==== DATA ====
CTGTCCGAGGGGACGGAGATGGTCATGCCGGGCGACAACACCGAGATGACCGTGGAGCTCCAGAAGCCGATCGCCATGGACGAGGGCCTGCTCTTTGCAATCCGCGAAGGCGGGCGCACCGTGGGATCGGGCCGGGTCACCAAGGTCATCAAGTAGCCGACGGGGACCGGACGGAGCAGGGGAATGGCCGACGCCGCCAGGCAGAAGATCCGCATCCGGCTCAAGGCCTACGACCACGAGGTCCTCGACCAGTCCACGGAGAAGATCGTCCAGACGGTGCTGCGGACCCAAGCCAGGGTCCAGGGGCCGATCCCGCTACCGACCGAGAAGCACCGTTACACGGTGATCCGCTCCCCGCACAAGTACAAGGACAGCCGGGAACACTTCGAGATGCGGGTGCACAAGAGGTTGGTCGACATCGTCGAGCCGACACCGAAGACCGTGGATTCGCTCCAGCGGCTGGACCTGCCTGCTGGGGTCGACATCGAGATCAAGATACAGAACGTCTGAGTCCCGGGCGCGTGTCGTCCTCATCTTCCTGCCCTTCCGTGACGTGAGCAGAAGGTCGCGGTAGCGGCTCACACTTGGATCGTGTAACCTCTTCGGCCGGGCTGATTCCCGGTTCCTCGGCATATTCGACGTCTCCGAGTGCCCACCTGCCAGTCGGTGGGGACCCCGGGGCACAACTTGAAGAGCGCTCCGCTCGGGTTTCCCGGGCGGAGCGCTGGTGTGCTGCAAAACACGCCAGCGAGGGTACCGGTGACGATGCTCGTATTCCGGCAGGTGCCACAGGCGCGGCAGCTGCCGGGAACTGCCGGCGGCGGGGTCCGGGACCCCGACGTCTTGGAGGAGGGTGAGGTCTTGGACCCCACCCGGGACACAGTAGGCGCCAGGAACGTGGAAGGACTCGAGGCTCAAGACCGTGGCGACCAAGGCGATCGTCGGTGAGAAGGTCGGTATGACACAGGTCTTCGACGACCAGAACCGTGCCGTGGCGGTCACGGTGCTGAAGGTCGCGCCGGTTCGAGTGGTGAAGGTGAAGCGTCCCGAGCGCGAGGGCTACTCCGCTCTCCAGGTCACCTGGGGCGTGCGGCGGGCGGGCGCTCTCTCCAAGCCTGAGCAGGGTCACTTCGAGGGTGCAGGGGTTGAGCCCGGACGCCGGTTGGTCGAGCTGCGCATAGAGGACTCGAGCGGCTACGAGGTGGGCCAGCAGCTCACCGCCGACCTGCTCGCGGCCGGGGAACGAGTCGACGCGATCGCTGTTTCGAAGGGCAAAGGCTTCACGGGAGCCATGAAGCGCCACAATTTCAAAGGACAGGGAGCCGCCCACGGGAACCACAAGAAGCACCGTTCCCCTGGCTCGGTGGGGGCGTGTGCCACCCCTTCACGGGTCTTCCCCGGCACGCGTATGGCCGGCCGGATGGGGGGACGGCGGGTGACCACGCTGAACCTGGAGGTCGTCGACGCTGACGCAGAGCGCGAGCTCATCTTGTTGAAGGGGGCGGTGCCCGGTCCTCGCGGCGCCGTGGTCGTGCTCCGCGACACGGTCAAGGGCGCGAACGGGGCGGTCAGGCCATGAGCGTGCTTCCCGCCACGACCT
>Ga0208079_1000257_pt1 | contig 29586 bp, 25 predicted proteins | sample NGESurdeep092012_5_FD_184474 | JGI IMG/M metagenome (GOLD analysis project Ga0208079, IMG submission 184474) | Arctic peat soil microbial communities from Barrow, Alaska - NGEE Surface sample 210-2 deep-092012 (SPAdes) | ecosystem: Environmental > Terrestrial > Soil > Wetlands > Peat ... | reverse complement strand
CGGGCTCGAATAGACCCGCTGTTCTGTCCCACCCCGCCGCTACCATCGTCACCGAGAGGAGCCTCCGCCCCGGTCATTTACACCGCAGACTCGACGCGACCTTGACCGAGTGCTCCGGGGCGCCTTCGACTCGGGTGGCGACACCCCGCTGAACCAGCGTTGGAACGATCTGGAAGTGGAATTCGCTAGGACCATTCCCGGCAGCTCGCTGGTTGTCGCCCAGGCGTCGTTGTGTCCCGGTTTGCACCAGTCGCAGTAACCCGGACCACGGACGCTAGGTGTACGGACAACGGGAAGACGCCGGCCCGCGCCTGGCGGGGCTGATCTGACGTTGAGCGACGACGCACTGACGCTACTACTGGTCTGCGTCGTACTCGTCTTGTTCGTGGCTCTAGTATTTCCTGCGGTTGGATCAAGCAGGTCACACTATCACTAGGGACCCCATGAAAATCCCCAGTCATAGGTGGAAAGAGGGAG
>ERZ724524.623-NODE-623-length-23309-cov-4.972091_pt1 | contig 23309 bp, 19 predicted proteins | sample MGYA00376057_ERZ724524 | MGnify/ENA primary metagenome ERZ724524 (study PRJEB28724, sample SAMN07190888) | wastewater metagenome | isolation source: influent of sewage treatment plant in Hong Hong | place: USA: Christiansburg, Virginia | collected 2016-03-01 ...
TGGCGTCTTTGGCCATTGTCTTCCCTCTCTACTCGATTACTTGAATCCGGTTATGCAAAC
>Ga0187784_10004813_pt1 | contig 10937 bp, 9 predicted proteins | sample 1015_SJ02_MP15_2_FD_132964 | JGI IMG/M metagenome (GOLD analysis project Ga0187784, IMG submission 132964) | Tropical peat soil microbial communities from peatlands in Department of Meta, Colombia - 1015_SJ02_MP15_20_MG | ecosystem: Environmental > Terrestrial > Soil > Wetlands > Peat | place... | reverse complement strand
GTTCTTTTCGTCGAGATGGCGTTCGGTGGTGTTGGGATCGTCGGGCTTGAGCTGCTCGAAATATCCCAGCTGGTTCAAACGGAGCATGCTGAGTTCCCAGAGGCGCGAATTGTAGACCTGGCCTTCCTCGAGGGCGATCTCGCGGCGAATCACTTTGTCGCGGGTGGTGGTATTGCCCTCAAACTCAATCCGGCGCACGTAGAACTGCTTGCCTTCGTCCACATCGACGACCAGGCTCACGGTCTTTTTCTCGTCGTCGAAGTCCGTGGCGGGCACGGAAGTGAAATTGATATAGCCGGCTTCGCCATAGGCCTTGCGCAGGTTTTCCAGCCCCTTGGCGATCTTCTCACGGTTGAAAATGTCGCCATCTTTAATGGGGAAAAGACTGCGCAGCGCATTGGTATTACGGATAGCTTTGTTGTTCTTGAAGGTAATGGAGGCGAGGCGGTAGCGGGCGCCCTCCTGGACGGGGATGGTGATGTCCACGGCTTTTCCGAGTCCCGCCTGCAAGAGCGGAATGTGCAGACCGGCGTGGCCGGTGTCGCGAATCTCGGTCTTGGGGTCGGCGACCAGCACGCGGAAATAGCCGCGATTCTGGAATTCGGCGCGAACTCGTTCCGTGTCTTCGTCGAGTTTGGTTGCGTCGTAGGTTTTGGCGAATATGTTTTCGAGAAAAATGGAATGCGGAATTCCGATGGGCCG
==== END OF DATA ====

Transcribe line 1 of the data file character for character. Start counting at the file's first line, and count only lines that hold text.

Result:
CTGTCCGAGGGGACGGAGATGGTCATGCCGGGCGACAACACCGAGATGACCGTGGAGCTCCAGAAGCCGATCGCCATGGACGAGGGCCTGCTCTTTGCAATCCGCGAAGGCGGGCGCACCGTGGGATCGGGCCGGGTCACCAAGGTCATCAAGTAGCCGACGGGGACCGGACGGAGCAGGGGAATGGCCGACGCCGCCAGGCAGAAGATCCGCATCCGGCTCAAGGCCTACGACCACGAGGTCCTCGACCAGTCCACGGAGAAGATCGTCCAGACGGTGCTGCGGACCCAAGCCAGGGTCCAGGGGCCGATCCCGCTACCGACCGAGAAGCACCGTTACACGGTGATCCGCTCCCCGCACAAGTACAAGGACAGCCGGGAACACTTCGAGATGCGGGTGCACAAGAGGTTGGTCGACATCGTCGAGCCGACACCGAAGACCGTGGATTCGCTCCAGCGGCTGGACCTGCCTGCTGGGGTCGACATCGAGATCAAGATACAGAACGTCTGAGTCCCGGGCGCGTGTCGTCCTCATCTTCCTGCCCTTCCGTGACGTGAGCAGAAGGTCGCGGTAGCGGCTCACACTTGGATCGTGTAACCTCTTCGGCCGGGCTGATTCCCGGTTCCTCGGCATATTCGACGTCTCCGAGTGCCCACCTGCCAGTCGGTGGGGACCCCGGGGCACAACTTGAAGAGCGCTCCGCTCGGGTTTCCCGGGCGGAGCGCTGGTGTGCTGCAAAACACGCCAGCGAGGGTACCGGTGACGATGCTCGTATTCCGGCAGGTGCCACAGGCGCGGCAGCTGCCGGGAACTGCCGGCGGCGGGGTCCGGGACCCCGACGTCTTGGAGGAGGGTGAGGTCTTGGACCCCACCCGGGACACAGTAGGCGCCAGGAACGTGGAAGGACTCGAGGCTCAAGACCGTGGCGACCAAGGCGATCGTCGGTGAGAAGGTCGGTATGACACAGGTCTTCGACGACCAGAACCGTGCCGTGGCGGTCACGGTGCTGAAGGTCGCGCCGGTTCGAGTGGTGAAGGTGAAGCGTCCCGAGCGCGAGGGCTACTCCGCTCTCCAGGTCACCTGGGGCGTGCGGCGGGCGGGCGCTCTCTCCAAGCCTGAGCAGGGTCACTTCGAGGGTGCAGGGGTTGAGCCCGGACGCCGGTTGGTCGAGCTGCGCATAGAGGACTCGAGCGGCTACGAGGTGGGCCAGCAGCTCACCGCCGACCTGCTCGCGGCCGGGGAACGAGTCGACGCGATCGCTGTTTCGAAGGGCAAAGGCTTCACGGGAGCCATGAAGCGCCACAATTTCAAAGGACAGGGAGCCGCCCACGGGAACCACAAGAAGCACCGTTCCCCTGGCTCGGTGGGGGCGTGTGCCACCCCTTCACGGGTCTTCCCCGGCACGCGTATGGCCGGCCGGATGGGGGGACGGCGGGTGACCACGCTGAACCTGGAGGTCGTCGACGCTGACGCAGAGCGCGAGCTCATCTTGTTGAAGGGGGCGGTGCCCGGTCCTCGCGGCGCCGTGGTCGTGCTCCGCGACACGGTCAAGGGCGCGAACGGGGCGGTCAGGCCATGAGCGTGCTTCCCGCCACGACCT